There are many parts of this movie that are really very good. It's rated "R," but there is not much material that couldn't be found on prime time television these days. There is lovely score by music legend Bill Conti, one of the best aspects of the production. Some of the set pieces, such as the discovery of Jennifer's cheating husband, the funeral of Angelo, Frankie and Jennifer's date at the opera, and the trip back to Sicily, are all very nicely realized comic bits. If nothing else, this film demonstrates what a thin line lies between a successful film and one that just somehow doesn't quite work.

Rating for Style: B-
Rating for Substance: C+


Image Transfer

Aspect Ratio2.35:1 - Widescreen1.33:1 - Full Frame
Original Aspect Ratioyesno

Image Transfer Review: Two presentations are offered, widescreen and full-frame, with the widescreen version obviously far superior. Colors are rich and details are nicely captured. The shots of Sicily made me want to go back there and visit.

Image Transfer Grade: B+


Audio Transfer

 LanguageRemote Access
DS 2.0English, Spanish, Frenchyes
Dolby Digital

Audio Transfer Review: English Dolby Digital 5.1, Spanish and French Dolby Surround are provided as a nod to the more international appeal of this film and it is a solid job that perfectly accents one of the best parts of the film: Bill Conti's score. Oddly, no subtitles are included.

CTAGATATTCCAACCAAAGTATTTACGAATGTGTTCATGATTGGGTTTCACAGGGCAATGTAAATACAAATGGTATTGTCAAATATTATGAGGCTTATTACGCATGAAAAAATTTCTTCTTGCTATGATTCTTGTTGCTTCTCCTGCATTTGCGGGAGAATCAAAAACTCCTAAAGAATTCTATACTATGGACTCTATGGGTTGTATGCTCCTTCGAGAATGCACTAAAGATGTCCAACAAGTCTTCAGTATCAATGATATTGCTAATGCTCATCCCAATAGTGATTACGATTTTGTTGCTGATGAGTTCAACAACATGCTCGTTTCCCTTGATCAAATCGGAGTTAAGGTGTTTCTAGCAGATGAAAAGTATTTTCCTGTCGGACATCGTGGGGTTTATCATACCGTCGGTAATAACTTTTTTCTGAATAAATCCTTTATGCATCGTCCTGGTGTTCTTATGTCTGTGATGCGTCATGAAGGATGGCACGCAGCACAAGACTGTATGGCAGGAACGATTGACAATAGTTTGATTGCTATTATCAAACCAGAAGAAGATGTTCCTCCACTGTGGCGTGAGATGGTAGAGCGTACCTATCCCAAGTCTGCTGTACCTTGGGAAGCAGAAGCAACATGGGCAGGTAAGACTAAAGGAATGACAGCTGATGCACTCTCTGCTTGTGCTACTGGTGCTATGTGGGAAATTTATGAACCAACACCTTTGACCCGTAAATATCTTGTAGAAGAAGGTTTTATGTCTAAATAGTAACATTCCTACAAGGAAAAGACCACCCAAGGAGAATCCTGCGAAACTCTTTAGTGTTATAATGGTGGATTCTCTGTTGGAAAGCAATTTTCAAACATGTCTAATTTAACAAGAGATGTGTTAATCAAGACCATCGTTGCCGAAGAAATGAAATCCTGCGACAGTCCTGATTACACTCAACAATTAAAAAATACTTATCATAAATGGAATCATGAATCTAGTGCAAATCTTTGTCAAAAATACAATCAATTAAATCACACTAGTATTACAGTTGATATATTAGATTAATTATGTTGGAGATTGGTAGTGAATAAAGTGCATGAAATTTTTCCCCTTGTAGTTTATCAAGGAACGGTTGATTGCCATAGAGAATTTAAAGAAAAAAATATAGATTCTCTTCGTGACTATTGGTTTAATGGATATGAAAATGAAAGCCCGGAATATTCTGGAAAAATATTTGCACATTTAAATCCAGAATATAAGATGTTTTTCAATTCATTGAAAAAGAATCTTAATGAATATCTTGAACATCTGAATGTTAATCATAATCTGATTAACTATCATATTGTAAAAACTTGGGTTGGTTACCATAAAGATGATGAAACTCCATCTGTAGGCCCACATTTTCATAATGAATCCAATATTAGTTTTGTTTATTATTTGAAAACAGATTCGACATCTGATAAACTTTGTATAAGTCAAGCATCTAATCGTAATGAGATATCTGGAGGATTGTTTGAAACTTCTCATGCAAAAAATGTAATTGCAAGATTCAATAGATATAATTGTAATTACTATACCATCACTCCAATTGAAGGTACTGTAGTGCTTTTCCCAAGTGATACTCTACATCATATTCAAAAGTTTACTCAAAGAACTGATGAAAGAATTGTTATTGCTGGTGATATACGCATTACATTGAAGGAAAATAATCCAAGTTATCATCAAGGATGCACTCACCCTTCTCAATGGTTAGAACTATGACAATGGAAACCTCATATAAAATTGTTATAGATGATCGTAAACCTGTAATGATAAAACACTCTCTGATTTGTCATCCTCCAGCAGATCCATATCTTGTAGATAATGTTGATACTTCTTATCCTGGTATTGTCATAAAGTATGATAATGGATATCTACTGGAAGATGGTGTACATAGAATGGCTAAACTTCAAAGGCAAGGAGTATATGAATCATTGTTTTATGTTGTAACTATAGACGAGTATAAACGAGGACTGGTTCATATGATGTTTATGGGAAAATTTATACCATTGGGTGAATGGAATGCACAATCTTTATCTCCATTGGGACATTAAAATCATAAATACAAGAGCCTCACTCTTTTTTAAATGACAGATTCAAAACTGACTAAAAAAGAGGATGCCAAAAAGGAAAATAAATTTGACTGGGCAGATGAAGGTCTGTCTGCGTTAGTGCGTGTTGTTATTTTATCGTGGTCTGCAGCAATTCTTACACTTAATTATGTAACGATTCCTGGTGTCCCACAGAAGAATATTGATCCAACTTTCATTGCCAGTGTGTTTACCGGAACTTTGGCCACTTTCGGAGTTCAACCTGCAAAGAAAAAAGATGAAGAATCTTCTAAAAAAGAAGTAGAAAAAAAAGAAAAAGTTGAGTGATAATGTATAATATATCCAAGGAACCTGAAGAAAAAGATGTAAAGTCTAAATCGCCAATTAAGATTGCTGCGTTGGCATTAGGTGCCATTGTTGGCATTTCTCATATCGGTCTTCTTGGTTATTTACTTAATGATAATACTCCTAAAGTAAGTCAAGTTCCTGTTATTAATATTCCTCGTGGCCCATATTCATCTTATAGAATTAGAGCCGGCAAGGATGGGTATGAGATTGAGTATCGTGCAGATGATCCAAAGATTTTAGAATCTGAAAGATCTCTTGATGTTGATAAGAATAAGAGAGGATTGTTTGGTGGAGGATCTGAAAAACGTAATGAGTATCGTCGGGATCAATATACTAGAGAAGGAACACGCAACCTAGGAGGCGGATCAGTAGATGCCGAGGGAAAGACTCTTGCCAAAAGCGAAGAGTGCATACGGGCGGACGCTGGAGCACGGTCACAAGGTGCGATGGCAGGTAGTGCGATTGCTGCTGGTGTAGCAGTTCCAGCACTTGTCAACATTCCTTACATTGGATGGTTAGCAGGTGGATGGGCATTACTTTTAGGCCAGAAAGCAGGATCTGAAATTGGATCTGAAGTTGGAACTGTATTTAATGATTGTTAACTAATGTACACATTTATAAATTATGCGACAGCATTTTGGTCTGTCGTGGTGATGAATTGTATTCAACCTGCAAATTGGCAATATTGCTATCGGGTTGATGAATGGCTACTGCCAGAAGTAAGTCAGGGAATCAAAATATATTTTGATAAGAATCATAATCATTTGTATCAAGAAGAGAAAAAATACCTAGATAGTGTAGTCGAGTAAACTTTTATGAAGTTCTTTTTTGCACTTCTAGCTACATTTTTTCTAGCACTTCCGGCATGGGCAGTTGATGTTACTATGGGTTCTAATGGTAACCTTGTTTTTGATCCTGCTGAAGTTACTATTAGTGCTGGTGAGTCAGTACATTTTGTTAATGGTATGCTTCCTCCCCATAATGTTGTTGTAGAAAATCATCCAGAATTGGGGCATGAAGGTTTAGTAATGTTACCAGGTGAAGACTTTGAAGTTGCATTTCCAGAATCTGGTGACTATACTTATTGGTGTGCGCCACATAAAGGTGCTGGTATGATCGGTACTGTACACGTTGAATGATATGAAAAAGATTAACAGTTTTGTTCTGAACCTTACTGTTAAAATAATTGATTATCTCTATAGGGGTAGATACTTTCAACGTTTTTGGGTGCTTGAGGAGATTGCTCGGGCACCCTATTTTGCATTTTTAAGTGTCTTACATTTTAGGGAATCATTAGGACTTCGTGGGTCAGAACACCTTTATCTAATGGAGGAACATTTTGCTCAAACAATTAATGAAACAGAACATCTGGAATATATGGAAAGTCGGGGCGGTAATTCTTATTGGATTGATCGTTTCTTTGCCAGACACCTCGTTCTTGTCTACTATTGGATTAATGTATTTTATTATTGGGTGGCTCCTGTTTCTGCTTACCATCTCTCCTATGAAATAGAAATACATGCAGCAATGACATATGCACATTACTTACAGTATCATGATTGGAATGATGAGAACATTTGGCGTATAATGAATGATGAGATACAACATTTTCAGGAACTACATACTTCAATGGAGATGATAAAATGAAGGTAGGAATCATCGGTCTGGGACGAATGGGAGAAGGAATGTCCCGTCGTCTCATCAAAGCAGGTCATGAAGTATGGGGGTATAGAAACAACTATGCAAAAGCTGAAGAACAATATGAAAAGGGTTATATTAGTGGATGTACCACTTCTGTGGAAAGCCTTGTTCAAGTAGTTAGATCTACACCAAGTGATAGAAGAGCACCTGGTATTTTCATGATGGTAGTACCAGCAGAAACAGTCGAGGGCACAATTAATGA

Audio Transfer Grade: B-


Disc Extras

Full Motion menu with music
Scene Access with 24 cues and remote access
2 Original Trailer(s)
1 Documentaries
1 Featurette(s)
1 Feature/Episode commentary by Director Martyne Burke
Packaging: Amaray
Picture Disc
1 Disc
1-Sided disc(s)
Layers: single

Extras Review: Considering that this film was not released to theaters in the U.S., Columbia has provided a nice set of extras for the DVD. In addition to what would have been the domestic trailer (if the film had been released) and the international trailer, there is a feature-length director's commentary and two featurettes about the making of the film.

Director's Commentary by Martyn Burke: An articulate shot-by-shot description from the directing perspective, full of rationales, anecdotes, and other interesting trivia about making the film.

Interview with screenplay writers Will Aldiss and Steve Mackall (9m:43s): A little bit different, talking to the authors of the screenplay. They don't really add much to our knowledge or understanding of the film, which is probably why the writers are usually not interviewed. But, their pleasure in the film is infectious.

"Making of " featurette (21m:44s): Describes location shoot in Sicily, which is a small but significant aspect of the film. There is some excellent technical behind-the-scenes footage and short interviews are conducted with Sylvester Stallone, director Martin Burke, Madeleine Stowe and Anthony Quinn. Also includes a very poignant description of the last acting job for Anthony Quinn, who died just prior to the film's completion.

Extras Grade: A-


Final Comments

As a fairly lightweight romantic comedy starring Sylvester Stallone and Madeleine Stowe, Avenging Angelo on DVD is quite watchable. Despite its flaws, there is much to be found here as charming diversions, including Anthony Quinn's final film appearance.